Tiktok profits from Syrians begging for donations, says investigation
TikTok takes up to 70% of the proceeds from displaced families in Syrian camps begging for donations on its app, according to a BBC investigation.
Increasingly families in these camps, including children, are using TikTok's live-stream function to plead for digital gifts with a cash value. The trend has drawn support but also concerns from users about exploitation.
The BBC report said it saw streams earning up to £900 an hour but families say they only receive a small amount of the total.
An experiment run by the BBC to track where the money goes found that TikTok took 69% of the proceeds.
TikTok told the broadcaster that it would take action against "exploitative begging" and that this type of content was not allowed on its platform.
It added that its commission from digital gifts was significantly less than 70% but it declined to confirm the exact amount.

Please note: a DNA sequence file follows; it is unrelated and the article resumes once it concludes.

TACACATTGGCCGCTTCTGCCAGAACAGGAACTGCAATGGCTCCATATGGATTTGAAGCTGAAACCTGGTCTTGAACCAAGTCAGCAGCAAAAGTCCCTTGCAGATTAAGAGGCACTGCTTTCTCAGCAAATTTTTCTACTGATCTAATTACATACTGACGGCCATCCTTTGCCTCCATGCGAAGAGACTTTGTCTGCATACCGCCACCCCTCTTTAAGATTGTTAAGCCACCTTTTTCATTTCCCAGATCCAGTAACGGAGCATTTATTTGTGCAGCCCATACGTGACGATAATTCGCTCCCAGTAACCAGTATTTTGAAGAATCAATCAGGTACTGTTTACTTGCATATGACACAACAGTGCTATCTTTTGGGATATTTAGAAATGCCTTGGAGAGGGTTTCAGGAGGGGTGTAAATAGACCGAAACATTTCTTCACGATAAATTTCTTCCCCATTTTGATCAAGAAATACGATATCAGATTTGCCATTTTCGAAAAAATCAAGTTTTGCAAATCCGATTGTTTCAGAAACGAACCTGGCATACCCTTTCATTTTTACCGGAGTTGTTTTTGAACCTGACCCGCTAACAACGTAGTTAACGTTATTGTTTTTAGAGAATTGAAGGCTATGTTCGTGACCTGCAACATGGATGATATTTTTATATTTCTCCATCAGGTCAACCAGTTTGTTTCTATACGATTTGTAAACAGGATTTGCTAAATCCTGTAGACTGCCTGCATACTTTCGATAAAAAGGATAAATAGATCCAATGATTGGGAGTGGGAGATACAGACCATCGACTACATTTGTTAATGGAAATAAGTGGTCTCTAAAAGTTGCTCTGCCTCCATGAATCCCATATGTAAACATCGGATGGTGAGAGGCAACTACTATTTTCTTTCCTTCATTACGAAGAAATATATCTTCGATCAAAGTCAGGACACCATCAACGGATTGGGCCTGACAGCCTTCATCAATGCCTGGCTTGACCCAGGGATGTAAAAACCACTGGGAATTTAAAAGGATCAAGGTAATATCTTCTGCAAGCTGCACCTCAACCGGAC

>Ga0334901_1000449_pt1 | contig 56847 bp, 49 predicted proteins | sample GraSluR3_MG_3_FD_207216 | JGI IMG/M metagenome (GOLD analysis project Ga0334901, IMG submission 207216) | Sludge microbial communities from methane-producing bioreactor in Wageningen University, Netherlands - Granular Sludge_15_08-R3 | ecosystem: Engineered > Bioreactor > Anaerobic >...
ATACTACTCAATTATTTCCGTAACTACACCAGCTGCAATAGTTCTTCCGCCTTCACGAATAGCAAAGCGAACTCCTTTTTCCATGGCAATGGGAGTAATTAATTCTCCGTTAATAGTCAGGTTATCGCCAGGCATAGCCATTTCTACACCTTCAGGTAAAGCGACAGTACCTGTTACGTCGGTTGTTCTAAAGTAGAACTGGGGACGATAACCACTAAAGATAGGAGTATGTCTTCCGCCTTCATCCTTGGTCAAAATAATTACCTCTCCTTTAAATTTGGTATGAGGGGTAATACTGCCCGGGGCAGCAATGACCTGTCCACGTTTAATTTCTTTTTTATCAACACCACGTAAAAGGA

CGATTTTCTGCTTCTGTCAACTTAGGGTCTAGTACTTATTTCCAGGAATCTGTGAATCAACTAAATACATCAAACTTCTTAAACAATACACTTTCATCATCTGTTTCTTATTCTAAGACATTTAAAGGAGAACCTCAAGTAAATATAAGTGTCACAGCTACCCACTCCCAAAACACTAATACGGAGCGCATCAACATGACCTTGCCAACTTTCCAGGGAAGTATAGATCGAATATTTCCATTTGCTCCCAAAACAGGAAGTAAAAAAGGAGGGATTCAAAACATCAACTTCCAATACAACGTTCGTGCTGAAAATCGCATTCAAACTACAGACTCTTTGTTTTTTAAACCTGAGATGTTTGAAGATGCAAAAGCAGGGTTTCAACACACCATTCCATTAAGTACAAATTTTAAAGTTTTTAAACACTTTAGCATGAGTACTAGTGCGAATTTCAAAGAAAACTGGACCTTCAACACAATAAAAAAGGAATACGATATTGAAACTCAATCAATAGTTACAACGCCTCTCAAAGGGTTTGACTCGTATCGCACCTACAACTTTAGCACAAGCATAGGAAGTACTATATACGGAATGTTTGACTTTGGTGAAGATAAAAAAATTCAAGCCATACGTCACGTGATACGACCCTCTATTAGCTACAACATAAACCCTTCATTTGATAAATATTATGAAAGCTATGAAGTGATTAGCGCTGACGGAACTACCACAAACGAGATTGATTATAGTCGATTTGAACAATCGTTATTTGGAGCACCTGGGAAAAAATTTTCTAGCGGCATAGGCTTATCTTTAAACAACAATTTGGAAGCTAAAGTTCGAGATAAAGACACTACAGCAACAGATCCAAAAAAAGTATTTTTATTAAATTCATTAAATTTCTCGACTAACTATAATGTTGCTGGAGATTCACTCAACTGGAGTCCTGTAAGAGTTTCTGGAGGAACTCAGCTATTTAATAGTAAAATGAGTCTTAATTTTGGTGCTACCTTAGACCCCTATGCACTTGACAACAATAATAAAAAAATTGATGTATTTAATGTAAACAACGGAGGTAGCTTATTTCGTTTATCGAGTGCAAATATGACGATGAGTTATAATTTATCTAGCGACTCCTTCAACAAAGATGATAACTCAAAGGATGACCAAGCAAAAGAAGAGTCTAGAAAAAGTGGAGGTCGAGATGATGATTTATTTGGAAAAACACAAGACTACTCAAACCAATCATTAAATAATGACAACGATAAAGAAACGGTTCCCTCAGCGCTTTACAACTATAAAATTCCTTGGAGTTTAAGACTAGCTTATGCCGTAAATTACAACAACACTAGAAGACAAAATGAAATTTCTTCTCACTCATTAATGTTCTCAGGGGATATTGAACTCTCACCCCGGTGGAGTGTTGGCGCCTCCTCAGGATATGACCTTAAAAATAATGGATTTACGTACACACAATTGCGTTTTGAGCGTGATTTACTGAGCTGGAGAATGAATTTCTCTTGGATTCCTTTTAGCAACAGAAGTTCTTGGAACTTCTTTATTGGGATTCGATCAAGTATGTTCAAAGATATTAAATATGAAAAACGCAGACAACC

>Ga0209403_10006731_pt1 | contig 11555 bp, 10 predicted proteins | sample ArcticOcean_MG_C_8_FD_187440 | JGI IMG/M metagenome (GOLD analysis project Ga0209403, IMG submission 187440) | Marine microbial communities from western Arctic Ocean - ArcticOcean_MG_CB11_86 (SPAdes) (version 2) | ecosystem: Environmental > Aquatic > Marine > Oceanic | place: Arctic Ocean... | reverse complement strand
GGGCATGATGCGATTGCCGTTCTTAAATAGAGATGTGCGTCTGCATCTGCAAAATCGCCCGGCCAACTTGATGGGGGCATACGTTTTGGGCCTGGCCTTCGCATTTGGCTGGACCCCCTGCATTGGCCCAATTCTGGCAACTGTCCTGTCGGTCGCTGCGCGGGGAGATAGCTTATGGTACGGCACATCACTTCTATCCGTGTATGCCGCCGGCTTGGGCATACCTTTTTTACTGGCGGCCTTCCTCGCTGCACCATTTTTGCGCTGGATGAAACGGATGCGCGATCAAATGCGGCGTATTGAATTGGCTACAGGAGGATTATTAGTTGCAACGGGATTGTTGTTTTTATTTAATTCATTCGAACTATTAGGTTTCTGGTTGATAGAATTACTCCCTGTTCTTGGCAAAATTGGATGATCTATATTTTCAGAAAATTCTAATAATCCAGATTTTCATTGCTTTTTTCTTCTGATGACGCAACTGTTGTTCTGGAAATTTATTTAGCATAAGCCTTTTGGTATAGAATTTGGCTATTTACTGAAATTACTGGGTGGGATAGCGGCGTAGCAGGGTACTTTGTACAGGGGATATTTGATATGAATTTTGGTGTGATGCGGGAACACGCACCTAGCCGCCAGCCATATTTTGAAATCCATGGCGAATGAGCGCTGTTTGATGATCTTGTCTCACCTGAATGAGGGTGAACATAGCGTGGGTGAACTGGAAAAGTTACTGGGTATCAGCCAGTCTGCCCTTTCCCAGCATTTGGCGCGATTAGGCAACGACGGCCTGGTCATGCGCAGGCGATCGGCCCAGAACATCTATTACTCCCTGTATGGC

In the camps in north-west Syria, the BBC found that "TikTok middlemen" facilitated the live streaming, providing families with phones and equipment.
The middlemen said they were connected with agencies affiliated with TikTok in China and the Middle East. The agencies are part of TikTok's global strategy to get more people to use its app.
The BBC followed 30 TikTok accounts broadcasting from Syria for five months and found that viewers often donated digital gifts worth up to $1,000 an hour to each account.
The viewers pay real money to purchase the virtual gifts, which may be taken as cash from the app.
TikTok banned the accounts after the BBC contacted it.
It said in a statement: "We are deeply concerned by the information and allegations brought to us by the BBC, and have taken prompt and rigorous action.
"This type of content is not allowed on our platform, and we are further strengthening our global policies around exploitative begging."